Synopsis (from Amazon)
One day in early spring, Dorrit Weger is checked into the Second Reserve Bank Unit for biological material. She is promised a nicely furnished apartment inside the Unit, where she will make new friends, enjoy the state of the art recreation facilities, and live the few remaining days of her life in comfort with people who are just like her. Here, women over the age of fifty and men over sixty–single, childless, and without jobs in progressive industries–are sequestered for their final few years; they are considered outsiders. In the Unit they are expected to contribute themselves for drug and psychological testing, and ultimately donate their organs, little by little, until the final donation. Despite the ruthless nature of this practice, the ethos of this near-future society and the Unit is to take care of others, and Dorrit finds herself living under very pleasant conditions: well-housed, well-fed, and well-attended. She is resigned to her fate and discovers her days there to be rather consoling and peaceful. But when she meets a man inside the Unit and falls in love, the extraordinary becomes a reality and life suddenly turns unbearable. Dorrit is faced with compliance or escape, and…well, then what?
THE UNIT is a gripping exploration of a society in the throes of an experiment, in which the “dispensable” ones are convinced under gentle coercion of the importance of sacrificing for the “necessary” ones. Ninni Holmqvist has created a debut novel of humor, sorrow, and rage about love, the close bonds of friendship, and about a cynical, utilitarian way of thinking disguised as care.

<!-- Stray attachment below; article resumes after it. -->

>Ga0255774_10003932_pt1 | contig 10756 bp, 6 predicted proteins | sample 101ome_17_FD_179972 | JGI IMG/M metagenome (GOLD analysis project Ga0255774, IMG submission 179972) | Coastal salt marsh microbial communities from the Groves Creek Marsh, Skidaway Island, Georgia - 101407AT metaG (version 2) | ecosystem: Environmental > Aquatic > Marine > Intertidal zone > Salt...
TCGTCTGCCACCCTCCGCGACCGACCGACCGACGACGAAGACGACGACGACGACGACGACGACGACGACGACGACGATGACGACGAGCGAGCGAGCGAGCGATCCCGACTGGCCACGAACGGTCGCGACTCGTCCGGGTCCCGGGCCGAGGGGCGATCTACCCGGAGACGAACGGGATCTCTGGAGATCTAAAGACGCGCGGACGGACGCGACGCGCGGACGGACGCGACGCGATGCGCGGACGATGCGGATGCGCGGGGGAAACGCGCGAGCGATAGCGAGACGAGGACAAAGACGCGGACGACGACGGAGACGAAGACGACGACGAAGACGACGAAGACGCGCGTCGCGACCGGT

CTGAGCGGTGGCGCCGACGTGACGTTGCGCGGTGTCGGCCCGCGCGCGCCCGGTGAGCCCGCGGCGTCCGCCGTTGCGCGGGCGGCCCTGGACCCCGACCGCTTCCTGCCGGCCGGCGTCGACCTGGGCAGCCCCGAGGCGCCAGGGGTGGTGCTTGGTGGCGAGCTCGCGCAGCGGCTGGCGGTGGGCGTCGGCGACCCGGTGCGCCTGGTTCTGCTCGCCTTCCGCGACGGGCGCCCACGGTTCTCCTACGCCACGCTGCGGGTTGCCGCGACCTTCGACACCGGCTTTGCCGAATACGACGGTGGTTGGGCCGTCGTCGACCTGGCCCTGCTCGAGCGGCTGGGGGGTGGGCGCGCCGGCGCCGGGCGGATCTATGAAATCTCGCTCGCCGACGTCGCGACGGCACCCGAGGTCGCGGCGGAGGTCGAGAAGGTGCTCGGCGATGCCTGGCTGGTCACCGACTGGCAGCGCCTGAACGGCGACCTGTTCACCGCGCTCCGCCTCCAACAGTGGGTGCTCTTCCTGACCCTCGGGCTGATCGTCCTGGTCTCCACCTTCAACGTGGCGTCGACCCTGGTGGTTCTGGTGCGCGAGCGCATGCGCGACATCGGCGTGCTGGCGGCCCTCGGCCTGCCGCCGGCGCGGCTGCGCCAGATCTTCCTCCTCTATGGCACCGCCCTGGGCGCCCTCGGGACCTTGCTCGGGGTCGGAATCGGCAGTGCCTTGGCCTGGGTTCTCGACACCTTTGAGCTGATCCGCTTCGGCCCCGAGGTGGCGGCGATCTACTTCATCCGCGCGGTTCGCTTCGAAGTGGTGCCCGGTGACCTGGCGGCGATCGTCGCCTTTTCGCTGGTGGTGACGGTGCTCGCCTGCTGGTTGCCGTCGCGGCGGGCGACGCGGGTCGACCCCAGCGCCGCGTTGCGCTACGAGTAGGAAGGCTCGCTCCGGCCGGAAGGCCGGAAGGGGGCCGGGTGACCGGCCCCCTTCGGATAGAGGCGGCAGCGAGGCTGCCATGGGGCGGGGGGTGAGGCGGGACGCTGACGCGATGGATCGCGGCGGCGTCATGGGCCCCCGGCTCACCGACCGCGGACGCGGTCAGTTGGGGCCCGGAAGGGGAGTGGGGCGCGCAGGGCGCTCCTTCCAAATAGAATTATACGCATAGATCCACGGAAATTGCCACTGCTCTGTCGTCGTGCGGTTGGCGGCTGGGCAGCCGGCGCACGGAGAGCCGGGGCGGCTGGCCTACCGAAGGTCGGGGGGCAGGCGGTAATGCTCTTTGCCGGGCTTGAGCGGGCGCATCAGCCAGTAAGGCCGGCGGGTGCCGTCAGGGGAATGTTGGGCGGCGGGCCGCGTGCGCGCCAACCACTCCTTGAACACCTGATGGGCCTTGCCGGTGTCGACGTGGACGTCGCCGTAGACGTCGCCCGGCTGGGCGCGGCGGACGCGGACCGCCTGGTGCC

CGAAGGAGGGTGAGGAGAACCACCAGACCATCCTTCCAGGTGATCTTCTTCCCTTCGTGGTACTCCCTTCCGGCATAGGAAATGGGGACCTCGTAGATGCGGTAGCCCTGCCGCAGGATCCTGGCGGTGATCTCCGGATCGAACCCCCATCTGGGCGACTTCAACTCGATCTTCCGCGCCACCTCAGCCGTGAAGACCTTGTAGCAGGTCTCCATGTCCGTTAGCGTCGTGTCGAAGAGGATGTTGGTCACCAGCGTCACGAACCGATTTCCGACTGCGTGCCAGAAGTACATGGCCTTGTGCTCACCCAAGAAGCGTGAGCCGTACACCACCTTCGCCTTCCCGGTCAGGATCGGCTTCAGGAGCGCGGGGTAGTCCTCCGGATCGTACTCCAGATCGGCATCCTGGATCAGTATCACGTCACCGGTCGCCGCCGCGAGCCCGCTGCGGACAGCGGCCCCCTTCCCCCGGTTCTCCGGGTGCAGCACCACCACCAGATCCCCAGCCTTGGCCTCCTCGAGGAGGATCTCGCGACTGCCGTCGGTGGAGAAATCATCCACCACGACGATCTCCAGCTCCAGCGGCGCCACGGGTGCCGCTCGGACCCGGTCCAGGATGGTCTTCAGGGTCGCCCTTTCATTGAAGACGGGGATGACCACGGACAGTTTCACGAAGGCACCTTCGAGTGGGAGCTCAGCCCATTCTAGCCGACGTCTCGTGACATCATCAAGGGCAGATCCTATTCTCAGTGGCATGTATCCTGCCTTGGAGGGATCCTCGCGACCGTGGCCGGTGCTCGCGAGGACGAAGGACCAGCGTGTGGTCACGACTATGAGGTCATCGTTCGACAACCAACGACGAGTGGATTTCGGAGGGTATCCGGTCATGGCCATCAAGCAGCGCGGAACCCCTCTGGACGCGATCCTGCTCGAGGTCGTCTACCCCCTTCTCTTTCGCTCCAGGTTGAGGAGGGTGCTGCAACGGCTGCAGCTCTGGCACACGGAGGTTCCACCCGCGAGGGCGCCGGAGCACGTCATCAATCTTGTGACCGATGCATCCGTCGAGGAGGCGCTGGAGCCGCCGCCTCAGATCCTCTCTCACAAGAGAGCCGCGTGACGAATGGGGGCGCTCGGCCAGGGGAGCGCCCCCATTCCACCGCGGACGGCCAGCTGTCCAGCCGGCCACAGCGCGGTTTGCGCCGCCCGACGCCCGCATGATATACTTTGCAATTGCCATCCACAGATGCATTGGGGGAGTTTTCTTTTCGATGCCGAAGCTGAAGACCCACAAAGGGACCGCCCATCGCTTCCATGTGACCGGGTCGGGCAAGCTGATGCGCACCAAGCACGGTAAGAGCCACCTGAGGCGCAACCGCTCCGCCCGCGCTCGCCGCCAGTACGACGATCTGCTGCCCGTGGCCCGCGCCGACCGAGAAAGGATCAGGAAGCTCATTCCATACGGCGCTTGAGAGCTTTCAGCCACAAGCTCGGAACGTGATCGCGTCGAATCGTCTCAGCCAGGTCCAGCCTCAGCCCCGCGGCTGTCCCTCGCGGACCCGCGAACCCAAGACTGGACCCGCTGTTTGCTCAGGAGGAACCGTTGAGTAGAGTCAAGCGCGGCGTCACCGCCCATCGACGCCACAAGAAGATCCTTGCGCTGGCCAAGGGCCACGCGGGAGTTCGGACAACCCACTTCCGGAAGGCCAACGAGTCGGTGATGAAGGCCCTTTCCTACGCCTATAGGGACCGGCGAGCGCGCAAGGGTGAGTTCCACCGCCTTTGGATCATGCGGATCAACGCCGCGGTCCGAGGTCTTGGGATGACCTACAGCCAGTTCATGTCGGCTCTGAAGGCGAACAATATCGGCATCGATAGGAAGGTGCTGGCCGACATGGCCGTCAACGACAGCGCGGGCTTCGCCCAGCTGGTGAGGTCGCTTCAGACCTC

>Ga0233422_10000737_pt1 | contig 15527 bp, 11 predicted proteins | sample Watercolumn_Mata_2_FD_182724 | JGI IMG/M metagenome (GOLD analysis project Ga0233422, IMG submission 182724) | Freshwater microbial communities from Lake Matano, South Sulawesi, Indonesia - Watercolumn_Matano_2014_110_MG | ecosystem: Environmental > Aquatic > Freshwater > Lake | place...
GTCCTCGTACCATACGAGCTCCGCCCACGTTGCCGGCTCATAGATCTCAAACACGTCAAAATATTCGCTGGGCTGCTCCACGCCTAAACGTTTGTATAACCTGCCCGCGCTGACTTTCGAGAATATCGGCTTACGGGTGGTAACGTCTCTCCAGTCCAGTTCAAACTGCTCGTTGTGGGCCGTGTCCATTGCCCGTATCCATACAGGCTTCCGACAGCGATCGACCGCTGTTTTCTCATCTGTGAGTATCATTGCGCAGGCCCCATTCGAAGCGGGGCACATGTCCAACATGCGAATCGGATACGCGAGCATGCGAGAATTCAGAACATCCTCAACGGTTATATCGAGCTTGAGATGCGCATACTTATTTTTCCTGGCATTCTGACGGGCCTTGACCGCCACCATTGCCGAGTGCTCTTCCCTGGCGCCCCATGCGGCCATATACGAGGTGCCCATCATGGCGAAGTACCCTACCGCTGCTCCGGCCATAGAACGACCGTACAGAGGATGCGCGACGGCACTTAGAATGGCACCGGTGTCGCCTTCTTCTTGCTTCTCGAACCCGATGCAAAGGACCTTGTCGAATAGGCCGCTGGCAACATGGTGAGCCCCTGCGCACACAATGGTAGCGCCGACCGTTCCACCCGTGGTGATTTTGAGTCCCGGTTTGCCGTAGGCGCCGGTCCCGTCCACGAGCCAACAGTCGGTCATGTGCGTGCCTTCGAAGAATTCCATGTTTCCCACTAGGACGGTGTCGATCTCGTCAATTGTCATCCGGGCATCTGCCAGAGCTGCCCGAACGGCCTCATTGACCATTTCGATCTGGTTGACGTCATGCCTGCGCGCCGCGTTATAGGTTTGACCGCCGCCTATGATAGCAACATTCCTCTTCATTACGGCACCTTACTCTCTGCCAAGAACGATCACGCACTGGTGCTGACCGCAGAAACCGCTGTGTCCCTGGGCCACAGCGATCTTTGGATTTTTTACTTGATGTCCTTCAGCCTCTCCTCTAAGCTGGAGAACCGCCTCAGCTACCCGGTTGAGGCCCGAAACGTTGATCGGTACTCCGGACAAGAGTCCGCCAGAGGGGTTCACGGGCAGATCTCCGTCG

I think I’m going to find it difficult to say much about this book without spoilers, but I shall try my best.
The premise of this book was pretty great but it was somewhat let down by the characters. I just didn’t feel attached to the at all. I felt sympathy for them but in the same sort of way as you may feel sorry for someone who is on the news. You can imagine what it could be like if it happened to you but you have no real attachment to the person it is happening to which lessens your reaction.
There was only one point when I really felt an emotional attachment, when they tried to tale something away from Dorrit (I won’t say more to save from spoilers). I don’t think this was because I felt I knew Dorrit though so much as because it seemed like a more plausible situation.